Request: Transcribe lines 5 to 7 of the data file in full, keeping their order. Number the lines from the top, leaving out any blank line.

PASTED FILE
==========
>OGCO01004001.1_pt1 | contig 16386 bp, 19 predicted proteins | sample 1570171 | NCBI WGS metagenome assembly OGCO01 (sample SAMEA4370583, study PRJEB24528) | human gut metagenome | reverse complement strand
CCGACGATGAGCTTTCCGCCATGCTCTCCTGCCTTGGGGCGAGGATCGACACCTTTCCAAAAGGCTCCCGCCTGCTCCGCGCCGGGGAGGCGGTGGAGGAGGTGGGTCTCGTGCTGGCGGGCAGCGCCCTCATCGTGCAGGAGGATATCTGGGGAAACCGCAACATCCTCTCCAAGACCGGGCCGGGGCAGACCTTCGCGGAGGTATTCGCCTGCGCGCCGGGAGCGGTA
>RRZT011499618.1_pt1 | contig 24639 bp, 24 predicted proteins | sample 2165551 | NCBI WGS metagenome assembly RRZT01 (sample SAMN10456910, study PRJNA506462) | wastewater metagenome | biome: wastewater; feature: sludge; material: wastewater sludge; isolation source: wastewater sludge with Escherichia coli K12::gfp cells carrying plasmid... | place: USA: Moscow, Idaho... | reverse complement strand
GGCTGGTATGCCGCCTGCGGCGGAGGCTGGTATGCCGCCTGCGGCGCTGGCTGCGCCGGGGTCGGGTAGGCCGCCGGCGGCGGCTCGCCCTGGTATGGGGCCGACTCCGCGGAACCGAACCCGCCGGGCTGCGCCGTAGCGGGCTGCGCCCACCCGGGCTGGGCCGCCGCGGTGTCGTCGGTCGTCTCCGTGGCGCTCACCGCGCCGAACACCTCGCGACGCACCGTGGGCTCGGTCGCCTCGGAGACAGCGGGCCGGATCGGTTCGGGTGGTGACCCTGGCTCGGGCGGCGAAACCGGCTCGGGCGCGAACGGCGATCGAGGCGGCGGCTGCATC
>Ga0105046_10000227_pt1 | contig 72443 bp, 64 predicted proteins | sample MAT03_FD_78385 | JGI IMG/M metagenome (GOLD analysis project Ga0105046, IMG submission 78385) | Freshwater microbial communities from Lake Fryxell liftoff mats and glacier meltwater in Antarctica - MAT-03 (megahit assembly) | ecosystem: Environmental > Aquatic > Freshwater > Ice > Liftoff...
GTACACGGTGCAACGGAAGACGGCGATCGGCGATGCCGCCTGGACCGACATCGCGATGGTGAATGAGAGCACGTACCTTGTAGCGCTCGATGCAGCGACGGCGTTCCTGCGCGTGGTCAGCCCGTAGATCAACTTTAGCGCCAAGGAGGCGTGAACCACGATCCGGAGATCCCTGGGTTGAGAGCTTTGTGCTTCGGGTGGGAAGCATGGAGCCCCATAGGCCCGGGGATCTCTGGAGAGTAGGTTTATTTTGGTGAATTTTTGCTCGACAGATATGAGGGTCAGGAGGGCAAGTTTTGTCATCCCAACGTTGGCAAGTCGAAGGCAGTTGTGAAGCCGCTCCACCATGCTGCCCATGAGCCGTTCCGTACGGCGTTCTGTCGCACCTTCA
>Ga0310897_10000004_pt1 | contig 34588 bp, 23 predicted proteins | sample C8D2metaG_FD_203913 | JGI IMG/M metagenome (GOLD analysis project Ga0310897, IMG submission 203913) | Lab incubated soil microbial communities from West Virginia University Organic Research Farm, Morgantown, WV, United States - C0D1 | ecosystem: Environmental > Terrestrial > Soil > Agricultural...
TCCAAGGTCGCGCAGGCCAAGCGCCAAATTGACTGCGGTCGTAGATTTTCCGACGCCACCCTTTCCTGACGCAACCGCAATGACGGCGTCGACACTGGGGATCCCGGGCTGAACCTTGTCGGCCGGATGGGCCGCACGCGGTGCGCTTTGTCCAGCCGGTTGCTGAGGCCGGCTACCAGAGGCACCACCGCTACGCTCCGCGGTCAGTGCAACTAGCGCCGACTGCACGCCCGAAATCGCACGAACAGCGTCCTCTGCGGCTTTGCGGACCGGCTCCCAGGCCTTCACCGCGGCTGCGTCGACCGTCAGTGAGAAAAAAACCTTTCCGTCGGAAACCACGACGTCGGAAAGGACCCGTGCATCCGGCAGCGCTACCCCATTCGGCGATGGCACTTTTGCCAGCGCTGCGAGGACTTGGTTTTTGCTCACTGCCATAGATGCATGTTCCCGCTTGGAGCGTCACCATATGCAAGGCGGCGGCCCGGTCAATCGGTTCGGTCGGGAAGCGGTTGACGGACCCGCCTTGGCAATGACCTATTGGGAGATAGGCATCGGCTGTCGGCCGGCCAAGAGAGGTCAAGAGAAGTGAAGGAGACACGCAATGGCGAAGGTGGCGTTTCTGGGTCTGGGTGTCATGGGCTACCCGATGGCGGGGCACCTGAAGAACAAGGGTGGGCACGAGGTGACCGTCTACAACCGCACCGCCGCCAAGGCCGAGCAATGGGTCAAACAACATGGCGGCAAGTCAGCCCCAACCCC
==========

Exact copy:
>Ga0105046_10000227_pt1 | contig 72443 bp, 64 predicted proteins | sample MAT03_FD_78385 | JGI IMG/M metagenome (GOLD analysis project Ga0105046, IMG submission 78385) | Freshwater microbial communities from Lake Fryxell liftoff mats and glacier meltwater in Antarctica - MAT-03 (megahit assembly) | ecosystem: Environmental > Aquatic > Freshwater > Ice > Liftoff...
GTACACGGTGCAACGGAAGACGGCGATCGGCGATGCCGCCTGGACCGACATCGCGATGGTGAATGAGAGCACGTACCTTGTAGCGCTCGATGCAGCGACGGCGTTCCTGCGCGTGGTCAGCCCGTAGATCAACTTTAGCGCCAAGGAGGCGTGAACCACGATCCGGAGATCCCTGGGTTGAGAGCTTTGTGCTTCGGGTGGGAAGCATGGAGCCCCATAGGCCCGGGGATCTCTGGAGAGTAGGTTTATTTTGGTGAATTTTTGCTCGACAGATATGAGGGTCAGGAGGGCAAGTTTTGTCATCCCAACGTTGGCAAGTCGAAGGCAGTTGTGAAGCCGCTCCACCATGCTGCCCATGAGCCGTTCCGTACGGCGTTCTGTCGCACCTTCA
>Ga0310897_10000004_pt1 | contig 34588 bp, 23 predicted proteins | sample C8D2metaG_FD_203913 | JGI IMG/M metagenome (GOLD analysis project Ga0310897, IMG submission 203913) | Lab incubated soil microbial communities from West Virginia University Organic Research Farm, Morgantown, WV, United States - C0D1 | ecosystem: Environmental > Terrestrial > Soil > Agricultural...